With the proliferation of crypto-currencies, such as BitCoin and Ethereum, there has been a considerable increase in malicious attacks using crypto-miners. Cryptocurrencies run on blockchains, essentially public ledgers that have been shared and duplicated across a network of computers. These blockchains are run by miners, who receive payment for tallying ledger transactions. The process eliminates the need for an intermediary financial institution and keeps user identities private. 


Image courtesy of Blockgeeks.             

Crypto-mining becomes malicious when it involves "any method that uses the system resources of an unsuspecting victim in order to mine." MalwareBytes has noticed an increase in attacks using crypto-miners, as well as a diversifying attack approach. New methods include:

    • Adware bundlers pushing miners instead of toolbars
    • Compromised websites serving drive-by mining code
    • Miners delivered through malicious spam and exploit kit drops

The range of mining tools is only expected to grow throughout 2018. MalwareBytes predicts the inclusion of new mining platforms "such as android and IoT devices, and new forms of malware designed to steal cryptocurrency." 

  • Adware / Ad Fraud

    Adware has continued to hold its spot in the top two threats for both consumers and businesses. Adware generates revenue by inundating a user with ads, redirecting search requests to websites, and collecting user data. Often one of the most visible forms of malware, this threat has continued to evolve, with hidden adware gaining traction in mobile devices. This type deceptively runs ads to collect revenue, proving a nuisance to consumers, and a waste to businesses who see their ad spending wasted on botnets that mimic real users. 

This also correlates to the uptick in hijacking detections. MalwareBytes reported a 40% increase in hijackers, with attacks focused on businesses rather than consumers. As per their definition "Hijacker malware interacts and modifies victim browser operations to push advertisements, redirecting the browser to third-party search engines or shopping site." From there, the hijacker may install additional malware, or steal sensitive personal information. 

In response, companies have been more aggressive about ad-blocking. Google, Mozilla, and Microsoft all support varied blocking tools on their respective browsers. However, the costs associated with "meaningful security in ad vetting and sales" still prove a hurdle to the elimination of malvertising. MalwareBytes predicts that malvertising and adware will continue to pose a considerable threat in 2018.

Screen Shot 2018-03-15 at 10.20.37 AM.pngImage courtesy of MalwareBytes.                 

  • Spyware & Trojans

    MalwareBytes reported a 30% increase in spyware detections, for 2017. Spyware is a category of malware that spies on users to collect sensitive information. This can be done by capturing data through screenshots, webcam captures, keylogging, or stealing form data from visited websites. Although spyware had a slow start to the year, it made a significant impact on "businesses and consumers during the last half of 2017." MalwareBytes attributes this to the decreased success of ransomware attacks, prompting cybercriminals to broaden their approach.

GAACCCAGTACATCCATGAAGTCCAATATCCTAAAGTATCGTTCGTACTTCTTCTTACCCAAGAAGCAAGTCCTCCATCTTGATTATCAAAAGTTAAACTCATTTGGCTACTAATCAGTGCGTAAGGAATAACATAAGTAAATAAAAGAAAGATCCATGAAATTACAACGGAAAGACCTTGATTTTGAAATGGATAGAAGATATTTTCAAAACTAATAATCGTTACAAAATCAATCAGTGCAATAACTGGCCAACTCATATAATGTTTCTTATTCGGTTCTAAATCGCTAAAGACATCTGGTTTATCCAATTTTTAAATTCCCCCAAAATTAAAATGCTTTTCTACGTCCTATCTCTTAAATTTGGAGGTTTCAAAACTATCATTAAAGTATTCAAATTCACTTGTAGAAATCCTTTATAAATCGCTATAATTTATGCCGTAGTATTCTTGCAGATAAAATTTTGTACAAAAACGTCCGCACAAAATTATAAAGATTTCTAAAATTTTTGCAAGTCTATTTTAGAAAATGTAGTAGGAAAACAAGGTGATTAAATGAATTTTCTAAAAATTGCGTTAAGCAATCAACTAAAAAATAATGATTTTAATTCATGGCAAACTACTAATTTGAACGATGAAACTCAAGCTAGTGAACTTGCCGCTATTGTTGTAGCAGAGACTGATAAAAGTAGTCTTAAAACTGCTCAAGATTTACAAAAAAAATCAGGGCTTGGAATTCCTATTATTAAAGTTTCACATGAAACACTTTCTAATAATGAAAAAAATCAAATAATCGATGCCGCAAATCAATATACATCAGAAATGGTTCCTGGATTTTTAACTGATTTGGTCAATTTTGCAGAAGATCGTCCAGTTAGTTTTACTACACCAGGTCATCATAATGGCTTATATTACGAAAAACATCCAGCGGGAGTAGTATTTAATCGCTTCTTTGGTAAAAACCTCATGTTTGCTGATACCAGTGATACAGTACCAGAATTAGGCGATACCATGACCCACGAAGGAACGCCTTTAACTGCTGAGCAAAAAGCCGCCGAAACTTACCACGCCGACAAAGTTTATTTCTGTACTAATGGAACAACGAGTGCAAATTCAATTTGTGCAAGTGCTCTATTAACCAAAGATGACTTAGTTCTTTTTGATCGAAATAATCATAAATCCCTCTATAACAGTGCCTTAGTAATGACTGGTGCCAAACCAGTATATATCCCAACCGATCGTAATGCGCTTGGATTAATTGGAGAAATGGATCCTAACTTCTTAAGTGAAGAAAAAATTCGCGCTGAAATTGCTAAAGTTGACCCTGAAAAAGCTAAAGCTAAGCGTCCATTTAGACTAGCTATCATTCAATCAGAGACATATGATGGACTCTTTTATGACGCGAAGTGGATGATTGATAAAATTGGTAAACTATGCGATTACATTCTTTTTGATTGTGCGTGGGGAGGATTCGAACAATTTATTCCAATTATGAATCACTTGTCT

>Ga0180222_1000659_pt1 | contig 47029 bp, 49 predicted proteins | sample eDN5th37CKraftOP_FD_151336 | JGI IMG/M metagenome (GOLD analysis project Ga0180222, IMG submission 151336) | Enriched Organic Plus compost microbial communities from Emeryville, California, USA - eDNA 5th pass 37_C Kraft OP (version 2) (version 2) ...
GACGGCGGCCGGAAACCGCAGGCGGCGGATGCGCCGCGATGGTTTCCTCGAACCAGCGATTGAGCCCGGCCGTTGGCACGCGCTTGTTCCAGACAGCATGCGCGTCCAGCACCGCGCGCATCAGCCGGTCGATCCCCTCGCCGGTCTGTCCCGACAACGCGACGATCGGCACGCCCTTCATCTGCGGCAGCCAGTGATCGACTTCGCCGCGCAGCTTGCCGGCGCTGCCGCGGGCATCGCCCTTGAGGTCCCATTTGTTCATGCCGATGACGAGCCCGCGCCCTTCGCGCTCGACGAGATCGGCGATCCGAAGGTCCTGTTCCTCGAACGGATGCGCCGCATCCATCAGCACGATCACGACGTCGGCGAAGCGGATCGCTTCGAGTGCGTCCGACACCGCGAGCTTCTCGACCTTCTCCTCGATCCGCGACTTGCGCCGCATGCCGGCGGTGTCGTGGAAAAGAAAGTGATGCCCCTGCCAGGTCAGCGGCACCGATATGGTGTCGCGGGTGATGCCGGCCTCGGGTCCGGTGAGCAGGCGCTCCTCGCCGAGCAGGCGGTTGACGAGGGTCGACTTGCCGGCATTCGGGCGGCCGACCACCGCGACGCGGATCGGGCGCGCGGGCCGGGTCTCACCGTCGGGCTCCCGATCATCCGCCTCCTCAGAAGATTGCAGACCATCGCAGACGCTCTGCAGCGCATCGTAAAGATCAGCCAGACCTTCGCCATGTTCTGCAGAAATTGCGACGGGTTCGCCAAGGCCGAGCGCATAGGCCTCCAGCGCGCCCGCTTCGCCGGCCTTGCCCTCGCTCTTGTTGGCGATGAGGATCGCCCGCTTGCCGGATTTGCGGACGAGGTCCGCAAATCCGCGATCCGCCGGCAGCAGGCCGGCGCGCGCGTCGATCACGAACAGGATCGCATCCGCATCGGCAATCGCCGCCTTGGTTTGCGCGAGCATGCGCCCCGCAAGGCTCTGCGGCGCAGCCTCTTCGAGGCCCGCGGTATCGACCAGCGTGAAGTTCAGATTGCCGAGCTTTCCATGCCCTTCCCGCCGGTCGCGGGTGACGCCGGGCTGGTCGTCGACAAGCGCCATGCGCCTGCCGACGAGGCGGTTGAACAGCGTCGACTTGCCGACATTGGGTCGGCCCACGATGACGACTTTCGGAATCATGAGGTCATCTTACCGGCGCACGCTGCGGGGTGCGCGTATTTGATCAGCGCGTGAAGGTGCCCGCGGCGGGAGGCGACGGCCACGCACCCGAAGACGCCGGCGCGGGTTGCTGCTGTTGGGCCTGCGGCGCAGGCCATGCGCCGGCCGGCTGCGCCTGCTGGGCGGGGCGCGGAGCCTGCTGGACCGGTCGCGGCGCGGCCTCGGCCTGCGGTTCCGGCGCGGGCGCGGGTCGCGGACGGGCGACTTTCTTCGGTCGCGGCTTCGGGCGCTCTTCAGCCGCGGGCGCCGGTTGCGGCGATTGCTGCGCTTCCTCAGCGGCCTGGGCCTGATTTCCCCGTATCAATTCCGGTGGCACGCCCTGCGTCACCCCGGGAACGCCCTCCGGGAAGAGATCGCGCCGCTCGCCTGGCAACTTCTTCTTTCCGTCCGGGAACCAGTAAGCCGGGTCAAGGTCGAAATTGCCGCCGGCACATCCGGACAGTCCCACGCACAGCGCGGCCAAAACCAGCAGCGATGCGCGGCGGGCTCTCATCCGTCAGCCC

This increase also parallels a boom in banking Trojan detections. In previous years, banking Trojans had been something of a slow-growing threat. However, there was an average 102% increase in detections in the second half of 2017. MalwareBytes suggests that "the same campaign that was pushing the spyware was also pushing the banking Trojans." They concluded with the expectation to see "a continued steady stream of spyware for consumers and more big spikes against businesses in 2018".

On the decline

  • Exploit Kits

Trends in cyberthreats have seen an overall shift towards social-engineering-based attacks. Social engineering works by manipulating people into volunteering confidential information, whether it be personal, or business related. Historically, this form of manipulation has proven easier than finding ways to hack software. As such, there has been a decline in the detection of exploit kits. These kits run on web servers and are particularly adept at pinpointing software vulnerabilities. MalwareBytes also attributes their decline to "the browser market share and the development of (or lack of) web exploits". Those that were active in 2017 were found predominantly in malvertising chains. From a macro-perspective, exploit kits simply aren't providing hackers the same degree of mass-scale efficiency. 

  • DDoS
    Like exploit kits, botnet malware has also tracked a steady decline in 2017. Botnets are networks of infected computers that launch distributed denial of service (DDoS) attacks, steal data, spread malicious emails, and install further malware. Although this decrease is a good thing, MalwareBytes suggests that is "likely due to a shift in focus away from the desktop, aiming at IoT devices such as routers or smart appliances instead." These devices, which often lack regular security updates and system patches, are inherently more vulnerable to cybercriminals. It is likely that 2018 will see an increase in IoT threats, featuring crypto-mining, spam-spreading botnets, and DDoS attacks. Criminals could also pursue ransoms by encrypting devices, rather than files, until some condition has been met.

Staying safe

The most successful businesses recognize that proactivity and longevity go hand in hand. In today's world, there is no substitute for a well thought out, customized cybersecurity posture. Don't let the growing threat of cybercrime distract from your company's goals, profits, and prospects. For assistance developing, or implementing, tailored security plans, contact an iCorps expert.